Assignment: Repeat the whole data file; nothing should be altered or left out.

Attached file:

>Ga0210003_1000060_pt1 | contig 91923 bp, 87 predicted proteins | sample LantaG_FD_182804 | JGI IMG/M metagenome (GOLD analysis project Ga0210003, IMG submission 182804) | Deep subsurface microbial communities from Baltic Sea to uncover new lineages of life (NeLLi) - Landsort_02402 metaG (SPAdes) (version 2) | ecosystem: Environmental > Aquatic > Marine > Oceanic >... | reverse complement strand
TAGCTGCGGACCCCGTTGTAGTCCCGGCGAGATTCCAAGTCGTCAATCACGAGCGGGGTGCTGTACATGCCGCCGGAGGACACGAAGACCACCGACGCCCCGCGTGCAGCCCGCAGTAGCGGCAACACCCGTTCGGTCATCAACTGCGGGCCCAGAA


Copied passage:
>Ga0210003_1000060_pt1 | contig 91923 bp, 87 predicted proteins | sample LantaG_FD_182804 | JGI IMG/M metagenome (GOLD analysis project Ga0210003, IMG submission 182804) | Deep subsurface microbial communities from Baltic Sea to uncover new lineages of life (NeLLi) - Landsort_02402 metaG (SPAdes) (version 2) | ecosystem: Environmental > Aquatic > Marine > Oceanic >... | reverse complement strand
TAGCTGCGGACCCCGTTGTAGTCCCGGCGAGATTCCAAGTCGTCAATCACGAGCGGGGTGCTGTACATGCCGCCGGAGGACACGAAGACCACCGACGCCCCGCGTGCAGCCCGCAGTAGCGGCAACACCCGTTCGGTCATCAACTGCGGGCCCAGAA